Mosquito-borne diseases are those spread by the bite of an infected mosquito. West Nile Virus (WNV) and Eastern Equine Encephalitis (EEE or “Triple E”) are viruses that can cause illness ranging from a mild fever to more serious disease like encephalitis or meningitis. They are spread to people through the bite of an infected mosquito. There are no specific treatments for either virus, but steps can be taken to protect yourself from illness, including:
- Using insect repellents
- Wearing long-sleeved clothing
- Scheduling outdoor activities to avoid the hours around dawn and dusk
- Repairing damaged window screens
- Removing standing water from the areas around your home
Avoid Mosquito Bites
- Apply Insect Repellent when Outdoors. Use a repellent with DEET (N, N-diethyl-m-toluamide), permethrin, picaridin (KBR 3023), oil of lemon eucalyptus [p-methane 3, 8-diol (PMD)] or IR3535 according to the instructions on the product label. DEET products should not be used on infants under two months of age and should be used in concentrations of 30% or less on older children. Oil of lemon eucalyptus should not be used on children under three years of age.
- Be Aware of Peak Mosquito Hours. The hours from dusk to dawn are peak biting times for many mosquitoes. Consider rescheduling outdoor activities that occur during evening or early morning.
- Clothing Can Help Reduce Mosquito Bites. Wearing long-sleeves, long pants and socks when outdoors will help keep mosquitoes away from your skin.
Mosquito-Proof Your Home
- Drain Standing Water. Mosquitoes lay their eggs in standing water. Limit the number of places around your home for mosquitoes to breed by either draining or discarding items that hold water. Check rain gutters and drains. Empty any unused flowerpots and wading pools, and change water in birdbaths frequently.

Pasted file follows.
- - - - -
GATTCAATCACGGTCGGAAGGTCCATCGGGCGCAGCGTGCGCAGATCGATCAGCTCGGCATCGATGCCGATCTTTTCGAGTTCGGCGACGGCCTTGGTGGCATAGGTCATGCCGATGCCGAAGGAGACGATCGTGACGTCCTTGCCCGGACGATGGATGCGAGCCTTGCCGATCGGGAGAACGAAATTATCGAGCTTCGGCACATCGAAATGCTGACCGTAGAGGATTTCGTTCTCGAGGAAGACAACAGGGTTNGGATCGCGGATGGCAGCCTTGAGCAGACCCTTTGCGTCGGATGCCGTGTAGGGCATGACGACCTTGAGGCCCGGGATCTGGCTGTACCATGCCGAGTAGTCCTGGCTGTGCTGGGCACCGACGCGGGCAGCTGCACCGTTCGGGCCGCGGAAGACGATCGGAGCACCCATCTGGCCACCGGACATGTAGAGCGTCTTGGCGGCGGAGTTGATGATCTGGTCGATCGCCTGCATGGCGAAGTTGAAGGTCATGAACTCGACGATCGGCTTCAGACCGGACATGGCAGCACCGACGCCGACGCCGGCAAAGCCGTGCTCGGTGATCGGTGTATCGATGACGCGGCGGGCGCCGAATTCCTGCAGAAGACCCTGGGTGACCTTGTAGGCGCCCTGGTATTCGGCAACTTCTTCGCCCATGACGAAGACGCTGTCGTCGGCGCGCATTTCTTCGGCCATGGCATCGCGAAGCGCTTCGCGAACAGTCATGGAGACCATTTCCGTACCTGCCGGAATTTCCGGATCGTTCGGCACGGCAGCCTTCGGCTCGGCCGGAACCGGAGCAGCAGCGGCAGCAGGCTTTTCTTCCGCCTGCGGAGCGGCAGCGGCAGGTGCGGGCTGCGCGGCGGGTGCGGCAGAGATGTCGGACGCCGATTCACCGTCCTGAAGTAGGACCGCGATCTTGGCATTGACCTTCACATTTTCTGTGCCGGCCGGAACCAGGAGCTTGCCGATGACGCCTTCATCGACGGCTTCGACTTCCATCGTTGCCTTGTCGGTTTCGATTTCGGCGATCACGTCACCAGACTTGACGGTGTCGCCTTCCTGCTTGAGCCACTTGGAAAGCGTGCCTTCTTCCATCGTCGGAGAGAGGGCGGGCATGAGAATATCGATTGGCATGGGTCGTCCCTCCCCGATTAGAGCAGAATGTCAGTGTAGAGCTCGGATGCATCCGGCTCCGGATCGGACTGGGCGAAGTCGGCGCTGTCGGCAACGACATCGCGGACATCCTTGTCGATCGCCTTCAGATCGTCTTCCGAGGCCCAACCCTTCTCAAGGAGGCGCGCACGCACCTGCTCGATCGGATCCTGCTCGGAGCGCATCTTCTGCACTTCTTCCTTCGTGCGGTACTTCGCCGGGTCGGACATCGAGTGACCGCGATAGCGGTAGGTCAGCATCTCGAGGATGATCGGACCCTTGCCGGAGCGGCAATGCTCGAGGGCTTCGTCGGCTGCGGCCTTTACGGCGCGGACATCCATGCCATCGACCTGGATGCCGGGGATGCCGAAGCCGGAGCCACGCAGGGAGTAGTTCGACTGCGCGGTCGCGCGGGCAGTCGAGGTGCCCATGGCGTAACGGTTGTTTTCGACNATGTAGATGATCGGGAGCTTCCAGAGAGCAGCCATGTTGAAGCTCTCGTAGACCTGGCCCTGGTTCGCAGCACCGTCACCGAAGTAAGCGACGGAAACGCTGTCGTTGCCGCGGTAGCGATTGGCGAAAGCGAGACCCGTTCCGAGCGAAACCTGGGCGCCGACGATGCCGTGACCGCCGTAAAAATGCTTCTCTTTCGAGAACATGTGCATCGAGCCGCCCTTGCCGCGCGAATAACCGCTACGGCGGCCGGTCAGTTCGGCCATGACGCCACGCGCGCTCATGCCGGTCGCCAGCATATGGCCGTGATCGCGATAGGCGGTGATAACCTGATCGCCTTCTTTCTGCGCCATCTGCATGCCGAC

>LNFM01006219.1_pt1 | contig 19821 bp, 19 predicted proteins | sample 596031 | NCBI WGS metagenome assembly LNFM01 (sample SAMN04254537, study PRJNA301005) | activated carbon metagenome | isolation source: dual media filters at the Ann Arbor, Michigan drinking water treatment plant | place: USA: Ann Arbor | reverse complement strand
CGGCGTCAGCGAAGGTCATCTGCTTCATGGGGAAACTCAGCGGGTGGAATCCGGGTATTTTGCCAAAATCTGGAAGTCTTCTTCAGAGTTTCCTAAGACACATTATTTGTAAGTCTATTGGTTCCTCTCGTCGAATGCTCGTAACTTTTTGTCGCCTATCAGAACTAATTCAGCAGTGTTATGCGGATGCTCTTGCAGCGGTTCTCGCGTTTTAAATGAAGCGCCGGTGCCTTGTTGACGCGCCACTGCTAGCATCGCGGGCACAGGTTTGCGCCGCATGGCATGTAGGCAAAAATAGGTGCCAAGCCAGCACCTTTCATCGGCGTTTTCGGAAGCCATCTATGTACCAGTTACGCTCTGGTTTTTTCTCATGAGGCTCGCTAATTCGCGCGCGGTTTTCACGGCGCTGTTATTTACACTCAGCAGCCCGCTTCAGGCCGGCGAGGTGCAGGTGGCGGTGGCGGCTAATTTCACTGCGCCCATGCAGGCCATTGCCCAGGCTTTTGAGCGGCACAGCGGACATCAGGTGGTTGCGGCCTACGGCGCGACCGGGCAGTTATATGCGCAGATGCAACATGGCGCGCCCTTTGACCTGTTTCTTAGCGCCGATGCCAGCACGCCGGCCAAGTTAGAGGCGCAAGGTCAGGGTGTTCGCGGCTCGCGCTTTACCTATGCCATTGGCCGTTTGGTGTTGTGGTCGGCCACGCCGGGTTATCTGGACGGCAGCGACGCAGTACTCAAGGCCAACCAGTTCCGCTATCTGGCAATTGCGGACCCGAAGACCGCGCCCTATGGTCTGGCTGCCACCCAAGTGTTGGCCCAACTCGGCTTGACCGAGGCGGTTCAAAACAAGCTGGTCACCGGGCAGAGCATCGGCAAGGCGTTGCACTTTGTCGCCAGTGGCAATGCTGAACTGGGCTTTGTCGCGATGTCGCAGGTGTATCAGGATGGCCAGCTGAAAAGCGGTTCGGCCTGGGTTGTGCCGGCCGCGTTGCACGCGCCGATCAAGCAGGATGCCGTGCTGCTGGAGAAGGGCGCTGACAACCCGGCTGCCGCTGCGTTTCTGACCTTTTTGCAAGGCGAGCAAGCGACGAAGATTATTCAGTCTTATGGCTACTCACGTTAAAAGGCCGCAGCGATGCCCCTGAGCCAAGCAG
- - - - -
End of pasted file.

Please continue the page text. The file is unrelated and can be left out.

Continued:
- Install or Repair Screens. Keep mosquitoes outside by having tightly-fitting screens on all of your windows and doors.
Protect Your Animals
- Animal owners should reduce potential mosquito breeding sites on their property by eliminating standing water from containers such as buckets, tires, and wading pools – especially after heavy rains. Water troughs provide excellent mosquito breeding habitats and should be flushed out at least once a week during the summer months to reduce mosquitoes near paddock areas.
- Horse owners should keep horses in indoor stalls at night to reduce their risk of exposure to mosquitoes.
- Owners should also speak with their veterinarian about mosquito repellents approved for use in animals and vaccinations to prevent WNV and EEE. If an animal is diagnosed with WNV or EEE, owners are required to report to DAR, Division of Animal Health by calling 617-626-1795 and to the Department of Public Health (DPH) by calling 617-983-6800.
More information can be found on the Arbovirus Surveillance Information web page or by calling the DPH Epidemiology Program at 617-983-6800.
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Ticks are bugs that feed on the blood of mammals, birds, and reptiles. Deer ticks and dog ticks are found throughout Massachusetts and may spread different disease-causing germs when they bite you. Common tick-borne diseases in Massachusetts include Lyme Disease, Babesiosis, and Anaplasmosis. Lyme Disease, often characterized by a rash (that may look like a bull’s-eye) and/or flu-like symptoms, is common throughout Massachusetts.
Protect your family, pets and yourself from tick bites:
- Check for ticks once a day on children, pets and yourself.
- Use repellents that contain DEET on your exposed skin and those that contain permethrin on your clothes.
- Brushing against tall grass and bushes will increase your exposure to ticks. Stick to main pathways and the center of trails if you can.
- Weather permitting, wear long-sleeved, light-colored shirts and long pants tucked into your socks. This will help keep ticks away from your skin and make it easier to spot ticks on your clothing.
- Dogs and horses are particularly susceptible. Talk to your veterinarian about the best ways to protect your animals from tick-borne disease